Pro­fes­sor takes on Ram­say naysay­ers


A top ex­ec­u­tive at the Univer­sity of Syd­ney has ac­cused aca­demic op­po­nents of Ram­say Cen­tre fund­ing of “con­spir­acy the­ory” think­ing and bas­ing their com­plaints on “log­i­cal ab­sur­dity”.

In an email widely dis­trib­uted within the univer­sity this week, provost Stephen Gar­ton strongly de­fended the univer­sity’s ne­go­ti­a­tions with The Ram­say Cen­tre for West­ern Civil­i­sa­tion to gain fund­ing to teach a “great books” course drawn from the West­ern canon. Seven de­part­ments in the Fac­ulty of Arts and So­cial Sciences — me­dia and com­mu­ni­ca­tions, so­ci­ol­ogy and so­cial pol­icy, an­thro­pol­ogy, po­lit­i­cal econ­omy, gov­ern­ment and in­ter­na­tional re­la­tions, English and his­tory — have pub­licly urged the univer­sity to re­ject Ram­say money.

Pro­fes­sor Gar­ton, who is the se­nior deputy to vice-chan­cel­lor Michael Spence, re­jected the as­ser­tion that a Ram­say-funded course would com­pro­mise aca­demic val­ues.

“The frame of ref­er­ence here (of Ram­say op­po­nents) is an im­pli­ca­tion that if we breathe any Ram­say air at all we will im­me­di­ately be­come in­fected and dis­eased,” he wrote in the email sent on Wed­nes­day. “I have far more con­fi­dence in the in­tel­lec­tual ro­bust­ness and re­silience of our col­leagues than that.”

Pro­fes­sor Gar­ton’s email is the lat­est in a back-and-forth de­bate within the univer­sity about the draft terms of agree­ment for the planned course which the univer­sity has sent to Ram­say.

It is a pub­lic re­but­tal of an­other email cir­cu­lated widely within the univer­sity by a prom­i­nent Ram­say critic, pol­i­tics pro­fes­sor John Keane, on No­vem­ber 1. “It (the Ram­say-spon­sored course) dog-whis­tles in the direc- tion of big­oted de­fend­ers of an imag­i­nary ‘West’,” Pro­fes­sor Keane wrote. He also said the univer­sity’s planned name change of the course from “West­ern civil­i­sa­tion” to “West­ern tra­di­tion” was win­dow dress­ing and “must al­ready have been dis­cussed and cleared in­for­mally by the Ram­say Cen­tre board.”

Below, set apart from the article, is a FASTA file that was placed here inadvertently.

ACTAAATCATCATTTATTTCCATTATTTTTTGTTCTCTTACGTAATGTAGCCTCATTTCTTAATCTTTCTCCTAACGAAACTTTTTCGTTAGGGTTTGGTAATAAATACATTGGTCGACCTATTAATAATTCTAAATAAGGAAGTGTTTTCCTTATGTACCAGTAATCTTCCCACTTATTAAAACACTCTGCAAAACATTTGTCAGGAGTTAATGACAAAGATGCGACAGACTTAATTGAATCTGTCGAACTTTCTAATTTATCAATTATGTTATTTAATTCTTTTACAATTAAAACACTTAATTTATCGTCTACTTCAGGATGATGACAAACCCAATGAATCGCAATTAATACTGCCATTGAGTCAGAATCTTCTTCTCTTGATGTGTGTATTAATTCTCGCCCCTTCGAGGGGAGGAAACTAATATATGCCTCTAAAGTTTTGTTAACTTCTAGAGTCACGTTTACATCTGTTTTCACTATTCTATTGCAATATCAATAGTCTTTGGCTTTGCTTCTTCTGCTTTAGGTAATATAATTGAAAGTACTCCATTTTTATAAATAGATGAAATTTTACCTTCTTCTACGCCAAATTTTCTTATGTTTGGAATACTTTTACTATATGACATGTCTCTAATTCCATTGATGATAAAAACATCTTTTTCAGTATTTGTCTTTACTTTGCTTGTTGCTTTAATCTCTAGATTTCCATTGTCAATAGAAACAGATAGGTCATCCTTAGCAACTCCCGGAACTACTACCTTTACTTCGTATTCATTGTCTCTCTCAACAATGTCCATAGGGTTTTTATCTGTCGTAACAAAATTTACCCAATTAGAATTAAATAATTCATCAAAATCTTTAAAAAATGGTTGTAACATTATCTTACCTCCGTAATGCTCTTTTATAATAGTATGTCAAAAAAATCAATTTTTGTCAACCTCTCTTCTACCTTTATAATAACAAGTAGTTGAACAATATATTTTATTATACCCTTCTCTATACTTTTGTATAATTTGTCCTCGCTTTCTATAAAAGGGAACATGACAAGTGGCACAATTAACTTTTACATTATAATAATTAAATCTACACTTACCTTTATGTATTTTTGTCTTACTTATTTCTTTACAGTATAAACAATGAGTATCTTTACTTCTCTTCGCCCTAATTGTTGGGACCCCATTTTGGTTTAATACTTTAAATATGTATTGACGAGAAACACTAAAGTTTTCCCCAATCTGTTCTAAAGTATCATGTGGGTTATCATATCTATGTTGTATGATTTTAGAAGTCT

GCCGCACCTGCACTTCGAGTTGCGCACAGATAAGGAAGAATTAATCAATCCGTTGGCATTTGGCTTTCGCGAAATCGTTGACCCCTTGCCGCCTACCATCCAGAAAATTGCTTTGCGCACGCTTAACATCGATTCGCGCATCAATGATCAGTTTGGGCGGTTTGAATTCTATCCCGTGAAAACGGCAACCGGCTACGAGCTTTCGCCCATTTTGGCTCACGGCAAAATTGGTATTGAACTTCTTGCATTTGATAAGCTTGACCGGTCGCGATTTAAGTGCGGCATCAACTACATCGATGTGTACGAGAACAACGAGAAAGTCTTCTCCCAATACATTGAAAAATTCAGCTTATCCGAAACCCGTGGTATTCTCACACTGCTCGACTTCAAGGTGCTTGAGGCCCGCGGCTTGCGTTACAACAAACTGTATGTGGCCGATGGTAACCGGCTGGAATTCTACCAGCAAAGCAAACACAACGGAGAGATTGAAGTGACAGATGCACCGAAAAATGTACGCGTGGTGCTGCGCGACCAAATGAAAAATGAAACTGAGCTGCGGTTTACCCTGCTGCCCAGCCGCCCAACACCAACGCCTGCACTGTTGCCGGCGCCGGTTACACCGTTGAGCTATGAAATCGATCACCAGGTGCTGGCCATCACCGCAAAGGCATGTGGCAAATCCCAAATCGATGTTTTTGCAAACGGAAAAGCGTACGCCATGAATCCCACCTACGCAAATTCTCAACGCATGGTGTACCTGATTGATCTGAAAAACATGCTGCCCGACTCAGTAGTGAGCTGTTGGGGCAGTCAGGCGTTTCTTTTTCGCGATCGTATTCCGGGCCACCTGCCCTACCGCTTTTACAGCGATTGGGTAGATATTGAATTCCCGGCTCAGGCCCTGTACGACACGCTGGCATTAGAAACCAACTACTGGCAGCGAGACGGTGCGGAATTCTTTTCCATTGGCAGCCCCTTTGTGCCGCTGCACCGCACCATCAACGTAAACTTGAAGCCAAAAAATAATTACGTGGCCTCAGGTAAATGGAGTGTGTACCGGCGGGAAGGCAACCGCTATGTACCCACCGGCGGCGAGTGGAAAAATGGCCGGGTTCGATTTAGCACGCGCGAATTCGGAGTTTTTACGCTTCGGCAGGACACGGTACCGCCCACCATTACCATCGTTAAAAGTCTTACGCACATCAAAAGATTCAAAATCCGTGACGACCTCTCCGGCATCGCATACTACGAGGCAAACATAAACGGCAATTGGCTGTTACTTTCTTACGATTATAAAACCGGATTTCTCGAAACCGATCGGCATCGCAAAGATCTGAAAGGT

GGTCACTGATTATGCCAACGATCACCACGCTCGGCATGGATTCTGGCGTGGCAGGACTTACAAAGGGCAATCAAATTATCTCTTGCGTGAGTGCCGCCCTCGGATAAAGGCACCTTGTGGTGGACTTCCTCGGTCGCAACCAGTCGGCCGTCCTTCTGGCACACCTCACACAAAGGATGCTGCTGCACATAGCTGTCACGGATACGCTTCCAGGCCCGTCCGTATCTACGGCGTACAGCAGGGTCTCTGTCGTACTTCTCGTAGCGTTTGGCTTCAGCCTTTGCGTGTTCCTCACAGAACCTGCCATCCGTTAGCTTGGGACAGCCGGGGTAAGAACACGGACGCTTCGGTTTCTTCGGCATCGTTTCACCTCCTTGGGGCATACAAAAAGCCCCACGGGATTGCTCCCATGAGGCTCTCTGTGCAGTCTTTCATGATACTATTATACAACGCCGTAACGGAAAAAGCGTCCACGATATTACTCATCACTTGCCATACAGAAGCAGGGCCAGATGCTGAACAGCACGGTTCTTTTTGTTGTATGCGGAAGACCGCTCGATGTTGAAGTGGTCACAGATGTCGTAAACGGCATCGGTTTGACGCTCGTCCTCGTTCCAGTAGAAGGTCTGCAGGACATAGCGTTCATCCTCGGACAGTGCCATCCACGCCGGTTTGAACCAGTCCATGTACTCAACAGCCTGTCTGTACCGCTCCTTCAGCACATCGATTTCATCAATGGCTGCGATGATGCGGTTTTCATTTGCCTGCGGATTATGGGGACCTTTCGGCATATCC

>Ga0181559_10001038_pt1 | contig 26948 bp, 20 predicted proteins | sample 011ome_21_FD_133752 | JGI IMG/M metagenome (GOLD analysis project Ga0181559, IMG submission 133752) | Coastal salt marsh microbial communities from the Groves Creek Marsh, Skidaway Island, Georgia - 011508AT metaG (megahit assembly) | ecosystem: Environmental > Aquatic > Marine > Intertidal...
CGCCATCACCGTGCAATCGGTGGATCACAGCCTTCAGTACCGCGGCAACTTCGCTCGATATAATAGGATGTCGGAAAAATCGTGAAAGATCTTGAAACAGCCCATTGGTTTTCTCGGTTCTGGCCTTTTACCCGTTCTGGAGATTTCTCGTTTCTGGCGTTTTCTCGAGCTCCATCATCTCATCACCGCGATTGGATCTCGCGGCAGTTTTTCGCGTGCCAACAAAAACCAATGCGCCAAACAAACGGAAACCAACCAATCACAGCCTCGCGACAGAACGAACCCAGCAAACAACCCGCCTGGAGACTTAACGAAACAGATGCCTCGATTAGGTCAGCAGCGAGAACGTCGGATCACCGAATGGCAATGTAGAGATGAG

In re­sponse, Pro­fes­sor Gar­ton said the ac­cu­sa­tion was “lack­ing any ev­i­dence what­so­ever”.

“There was no such ‘clear­ance’ be­fore­hand — in­for­mal or for­mal. But the con­fi­dent as­ser­tion in your let­ter re­veals the ‘con­spir­acy the­ory’ think­ing in­form­ing some of your claims,” he said.

Pro­fes­sor Gar­ton said he was also con­cerned by the “pe­jo­ra­tive lan­guage of lu­cre” em­ployed by some crit­ics of the univer­sity’s po­ten­tial part­ner­ship with the Ram­say Cen­tre.

He said the univer­sity re­ceived phil­an­thropic fund­ing of about $100 mil­lion a year which was “vi­tal sup­port in an age of de­clin­ing pub­lic fund­ing” and that funds from donors were com­monly di­rected for a par­tic­u­lar pur­pose.

“There is a log­i­cal ab­sur­dity in the com­plaint (from Ram­say op­po­nents) that the funds are for some hu­man­i­ties dis­ci­plines and not for some of the so­cial sciences,” Pro­fes­sor Gar­ton said.

“Does this mean we shouldn’t ac­cept fund­ing for re­nal cancer be­cause it is not also for bowel cancer, that we shouldn’t ac­cept a chair in Celtic stud­ies be­cause it is not more broadly Euro­pean stud­ies, that we shouldn’t ac­cept fund­ing for a po­si­tion in near eastern ar­chae­ol­ogy be­cause it is not also clas­si­cal ar­chae­ol­ogy, that we wouldn’t ac­cept it for me­dieval his­tory be­cause it ig­nores me­dieval phi­los­o­phy?”

Pro­fes­sor Gar­ton said he agreed that the term “West­ern civil­i­sa­tion” was a con­tested one, but this was a rea­son to teach it and open up the is­sues.

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